Just a Piece of Paper

The Comedy Festival is in full swing here in Melbourne.

I heard a great joke from one of the comedians, Ivan Aristeguieta.

Ivan is recently divorced, after 16 years of marriage.

When people ask him if he will ever get married again, his answer is: ‘heck yeah, I would love to.’

Hearing his enthusiasm, one of his friends asked him why. After all marriage is just a piece of paper.

Here is the gist of Ivan’s response:

Just a piece of paper? Since when is a piece of paper just a piece of paper. Since we were kids we were told that pieces of papers are one of the most important things in life.

He then went on to mimic the conversation between a parent and a child:

How was your day son?

‘I had the best day of my life. We had a footy game and it was awesome.

‘Did you score any goals?


‘Made any good passes?

‘No. I was on the bench the whole time.

‘Did you win?

‘No, we lost badly.

‘So why are you saying you had a great day?

‘Well, because after the game the coach gave me this piece of paper. It’s a certificate of participation. The coach says it is a very important thing. It is more important than winning, scoring or playing. It is very important because it has a scribble from my coach at the bottom.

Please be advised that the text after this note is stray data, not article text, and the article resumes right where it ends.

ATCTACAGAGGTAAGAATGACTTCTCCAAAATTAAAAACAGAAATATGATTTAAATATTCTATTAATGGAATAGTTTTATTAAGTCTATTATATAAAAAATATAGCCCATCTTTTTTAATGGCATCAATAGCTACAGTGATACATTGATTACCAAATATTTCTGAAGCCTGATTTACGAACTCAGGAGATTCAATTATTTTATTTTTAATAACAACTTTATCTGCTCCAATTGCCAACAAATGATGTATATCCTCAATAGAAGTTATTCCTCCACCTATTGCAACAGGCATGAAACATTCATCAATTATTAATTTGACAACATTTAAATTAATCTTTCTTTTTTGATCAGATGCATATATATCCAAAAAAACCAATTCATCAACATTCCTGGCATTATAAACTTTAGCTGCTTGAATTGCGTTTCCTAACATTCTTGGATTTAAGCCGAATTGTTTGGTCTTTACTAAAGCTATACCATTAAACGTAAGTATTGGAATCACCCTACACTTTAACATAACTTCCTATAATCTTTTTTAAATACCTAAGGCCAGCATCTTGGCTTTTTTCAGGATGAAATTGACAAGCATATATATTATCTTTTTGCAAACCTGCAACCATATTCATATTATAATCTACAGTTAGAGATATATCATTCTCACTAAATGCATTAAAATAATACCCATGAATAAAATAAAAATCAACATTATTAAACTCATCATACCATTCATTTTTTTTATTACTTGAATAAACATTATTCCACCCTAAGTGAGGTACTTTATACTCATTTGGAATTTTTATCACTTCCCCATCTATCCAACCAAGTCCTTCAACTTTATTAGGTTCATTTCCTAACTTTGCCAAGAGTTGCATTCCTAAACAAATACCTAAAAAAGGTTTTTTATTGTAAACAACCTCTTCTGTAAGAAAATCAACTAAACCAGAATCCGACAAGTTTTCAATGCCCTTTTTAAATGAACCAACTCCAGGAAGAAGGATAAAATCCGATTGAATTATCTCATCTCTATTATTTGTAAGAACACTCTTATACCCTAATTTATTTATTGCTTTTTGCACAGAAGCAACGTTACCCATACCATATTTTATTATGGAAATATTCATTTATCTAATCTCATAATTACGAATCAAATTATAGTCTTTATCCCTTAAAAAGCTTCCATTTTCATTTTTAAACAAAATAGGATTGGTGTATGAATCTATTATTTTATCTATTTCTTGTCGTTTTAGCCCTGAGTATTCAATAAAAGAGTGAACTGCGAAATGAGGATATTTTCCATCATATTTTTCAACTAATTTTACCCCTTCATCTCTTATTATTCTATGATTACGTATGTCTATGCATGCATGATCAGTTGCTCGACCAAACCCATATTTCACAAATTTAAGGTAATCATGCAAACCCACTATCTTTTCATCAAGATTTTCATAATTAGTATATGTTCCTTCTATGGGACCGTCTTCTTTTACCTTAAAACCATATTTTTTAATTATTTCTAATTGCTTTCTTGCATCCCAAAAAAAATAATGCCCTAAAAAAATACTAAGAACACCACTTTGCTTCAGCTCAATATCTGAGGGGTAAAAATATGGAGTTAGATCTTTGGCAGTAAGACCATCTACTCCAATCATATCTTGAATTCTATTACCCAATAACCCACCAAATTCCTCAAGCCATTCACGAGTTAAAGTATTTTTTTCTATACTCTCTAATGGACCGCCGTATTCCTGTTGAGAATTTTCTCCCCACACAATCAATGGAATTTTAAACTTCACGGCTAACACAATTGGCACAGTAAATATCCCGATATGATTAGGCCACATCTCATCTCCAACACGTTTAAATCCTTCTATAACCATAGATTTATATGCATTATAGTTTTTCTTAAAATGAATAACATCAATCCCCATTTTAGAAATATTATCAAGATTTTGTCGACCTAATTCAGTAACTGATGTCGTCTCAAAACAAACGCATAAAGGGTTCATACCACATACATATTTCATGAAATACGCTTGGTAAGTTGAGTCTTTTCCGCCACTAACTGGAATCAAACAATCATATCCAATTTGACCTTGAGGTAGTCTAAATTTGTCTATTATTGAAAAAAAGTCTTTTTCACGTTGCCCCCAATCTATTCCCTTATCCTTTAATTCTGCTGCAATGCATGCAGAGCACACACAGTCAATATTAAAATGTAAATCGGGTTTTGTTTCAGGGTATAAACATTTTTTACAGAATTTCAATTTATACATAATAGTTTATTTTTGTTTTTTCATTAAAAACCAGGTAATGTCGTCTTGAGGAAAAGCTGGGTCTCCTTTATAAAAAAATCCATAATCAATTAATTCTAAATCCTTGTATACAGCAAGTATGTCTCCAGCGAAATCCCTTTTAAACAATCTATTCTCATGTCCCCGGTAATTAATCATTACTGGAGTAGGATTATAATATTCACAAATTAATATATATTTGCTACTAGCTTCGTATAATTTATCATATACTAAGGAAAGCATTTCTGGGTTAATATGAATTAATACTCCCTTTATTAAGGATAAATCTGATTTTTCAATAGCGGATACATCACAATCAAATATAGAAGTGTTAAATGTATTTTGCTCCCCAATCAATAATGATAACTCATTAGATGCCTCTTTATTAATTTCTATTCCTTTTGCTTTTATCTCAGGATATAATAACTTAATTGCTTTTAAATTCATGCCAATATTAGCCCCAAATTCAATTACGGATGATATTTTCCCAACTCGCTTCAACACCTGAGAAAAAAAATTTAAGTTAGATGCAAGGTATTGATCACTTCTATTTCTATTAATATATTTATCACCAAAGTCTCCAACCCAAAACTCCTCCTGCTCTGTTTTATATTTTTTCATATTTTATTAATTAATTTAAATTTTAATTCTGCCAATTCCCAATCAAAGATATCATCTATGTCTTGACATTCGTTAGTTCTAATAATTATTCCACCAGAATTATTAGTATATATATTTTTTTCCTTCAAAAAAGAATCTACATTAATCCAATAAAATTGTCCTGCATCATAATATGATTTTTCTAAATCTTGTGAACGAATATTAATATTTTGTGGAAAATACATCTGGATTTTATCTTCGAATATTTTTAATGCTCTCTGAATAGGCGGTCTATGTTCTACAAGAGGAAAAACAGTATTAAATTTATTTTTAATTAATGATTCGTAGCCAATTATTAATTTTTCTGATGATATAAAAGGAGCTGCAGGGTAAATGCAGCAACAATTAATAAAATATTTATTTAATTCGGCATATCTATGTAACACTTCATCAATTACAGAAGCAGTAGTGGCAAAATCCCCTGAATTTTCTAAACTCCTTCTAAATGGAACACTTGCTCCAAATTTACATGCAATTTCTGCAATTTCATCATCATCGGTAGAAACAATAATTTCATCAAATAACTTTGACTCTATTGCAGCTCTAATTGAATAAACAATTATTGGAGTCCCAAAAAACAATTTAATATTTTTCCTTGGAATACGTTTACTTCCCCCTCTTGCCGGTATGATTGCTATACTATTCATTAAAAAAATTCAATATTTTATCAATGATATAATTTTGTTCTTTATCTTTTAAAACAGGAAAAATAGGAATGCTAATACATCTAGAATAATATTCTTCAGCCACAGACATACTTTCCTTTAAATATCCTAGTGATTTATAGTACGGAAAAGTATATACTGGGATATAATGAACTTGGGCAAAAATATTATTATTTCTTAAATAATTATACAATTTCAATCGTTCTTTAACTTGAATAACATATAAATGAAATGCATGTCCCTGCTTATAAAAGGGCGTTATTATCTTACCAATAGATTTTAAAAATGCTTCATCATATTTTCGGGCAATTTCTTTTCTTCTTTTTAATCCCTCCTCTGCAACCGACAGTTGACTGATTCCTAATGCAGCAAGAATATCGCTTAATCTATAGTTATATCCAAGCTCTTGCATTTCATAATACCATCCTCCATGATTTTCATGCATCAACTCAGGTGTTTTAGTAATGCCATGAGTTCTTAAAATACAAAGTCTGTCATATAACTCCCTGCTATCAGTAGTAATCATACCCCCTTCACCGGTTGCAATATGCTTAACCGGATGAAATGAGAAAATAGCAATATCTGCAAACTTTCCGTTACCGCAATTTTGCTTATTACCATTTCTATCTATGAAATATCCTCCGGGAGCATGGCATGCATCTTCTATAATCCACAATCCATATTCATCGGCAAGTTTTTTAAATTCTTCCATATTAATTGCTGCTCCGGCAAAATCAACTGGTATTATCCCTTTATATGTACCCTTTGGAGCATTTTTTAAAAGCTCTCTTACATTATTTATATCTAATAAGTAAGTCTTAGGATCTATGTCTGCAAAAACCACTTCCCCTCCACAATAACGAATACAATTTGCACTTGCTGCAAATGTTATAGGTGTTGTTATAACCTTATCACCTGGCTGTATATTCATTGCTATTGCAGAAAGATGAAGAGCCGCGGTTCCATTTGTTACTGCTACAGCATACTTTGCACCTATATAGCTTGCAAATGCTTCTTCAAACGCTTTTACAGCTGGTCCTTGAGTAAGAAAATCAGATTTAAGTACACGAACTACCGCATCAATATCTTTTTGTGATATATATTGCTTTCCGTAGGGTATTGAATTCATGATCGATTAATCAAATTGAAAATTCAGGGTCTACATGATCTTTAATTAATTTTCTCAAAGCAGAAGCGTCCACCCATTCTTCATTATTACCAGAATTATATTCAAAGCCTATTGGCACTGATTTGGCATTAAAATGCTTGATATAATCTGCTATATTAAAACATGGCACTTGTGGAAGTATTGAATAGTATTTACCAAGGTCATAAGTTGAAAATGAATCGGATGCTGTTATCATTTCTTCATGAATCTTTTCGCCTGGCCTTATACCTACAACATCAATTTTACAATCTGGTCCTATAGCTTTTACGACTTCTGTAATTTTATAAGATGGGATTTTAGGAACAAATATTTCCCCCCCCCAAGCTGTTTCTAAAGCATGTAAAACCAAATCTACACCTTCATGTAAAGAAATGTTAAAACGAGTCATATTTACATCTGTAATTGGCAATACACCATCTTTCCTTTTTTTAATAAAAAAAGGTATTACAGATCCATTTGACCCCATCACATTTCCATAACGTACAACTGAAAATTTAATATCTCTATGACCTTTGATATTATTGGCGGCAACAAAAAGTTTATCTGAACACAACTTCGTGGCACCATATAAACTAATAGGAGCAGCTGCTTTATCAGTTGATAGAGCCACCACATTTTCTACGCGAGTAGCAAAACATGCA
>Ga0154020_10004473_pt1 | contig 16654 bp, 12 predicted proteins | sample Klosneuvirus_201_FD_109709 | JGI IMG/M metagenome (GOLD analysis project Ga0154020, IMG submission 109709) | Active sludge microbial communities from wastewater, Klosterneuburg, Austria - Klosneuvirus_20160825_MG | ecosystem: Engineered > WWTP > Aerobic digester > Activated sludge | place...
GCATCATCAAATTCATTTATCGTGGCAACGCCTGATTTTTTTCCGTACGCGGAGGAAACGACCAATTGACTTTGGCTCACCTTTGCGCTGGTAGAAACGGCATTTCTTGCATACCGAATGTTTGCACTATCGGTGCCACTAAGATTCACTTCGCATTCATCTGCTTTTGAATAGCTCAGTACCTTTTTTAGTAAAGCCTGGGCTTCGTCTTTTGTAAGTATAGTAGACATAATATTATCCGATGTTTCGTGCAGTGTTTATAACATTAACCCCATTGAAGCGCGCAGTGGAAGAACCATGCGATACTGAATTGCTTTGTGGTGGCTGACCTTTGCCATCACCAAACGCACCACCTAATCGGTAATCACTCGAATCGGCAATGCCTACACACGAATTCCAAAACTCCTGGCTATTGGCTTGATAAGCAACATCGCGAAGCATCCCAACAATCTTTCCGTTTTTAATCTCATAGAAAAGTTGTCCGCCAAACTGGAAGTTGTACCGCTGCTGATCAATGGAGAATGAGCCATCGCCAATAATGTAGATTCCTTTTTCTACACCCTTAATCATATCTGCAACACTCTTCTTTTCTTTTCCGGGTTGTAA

As Ivan continued, pieces of papers are the only thing we trust.

If we get sick, we go to the doctor. Can you prove you are a doctor? Here is a piece of paper…framed and with scribbles.

The house is on fire. You grab the family, the dog…and all the important pieces of paper. Which ones? The ones that have scribbles on them…

Marriage, that piece of paper, is a certificate of participation…in someone’s life.

And divorce papers…are like a diploma to me. It means I have learned something. It means I can say:

‘Hey baby, I don’t really know what to do to have a successful marriage, but I do know what not to do.

‘Can you prove it?

‘Here is a piece of paper.

As Ivan said, we place a lot of value on pieces of paper.

What’s another piece of paper with scribbles on it?

Banknotes. Well, technically in Australia they are more plastic than paper. 

Why do we value physical cash so much?

Banknotes are a promise from the bank, payable to the bearer on demand. Originally, banks where obliged to redeem them for legal tender, like gold and silver.

While this is not the case anymore after money went fiat, banknotes are still backed by the government.

It is a promissory note that you can hold in your hands…not that that necessarily means it will be honoured.

But that disappears when we go cashless.

You may remember on Friday we wrote about Sweden being close to becoming a cashless society. Swedes are starting to realise that going completely cashless could make them more vulnerable.

Well, Japan is the complete opposite from Sweden.

The Japanese love cash.

In fact, they love cash so much that they use it…a lot. According to Bloomberg, Japan has 20% of cash in circulation to GDP, the most in the world.

This is a stark contrast to Sweden, who only has 1.4% of cash circulating to GDP.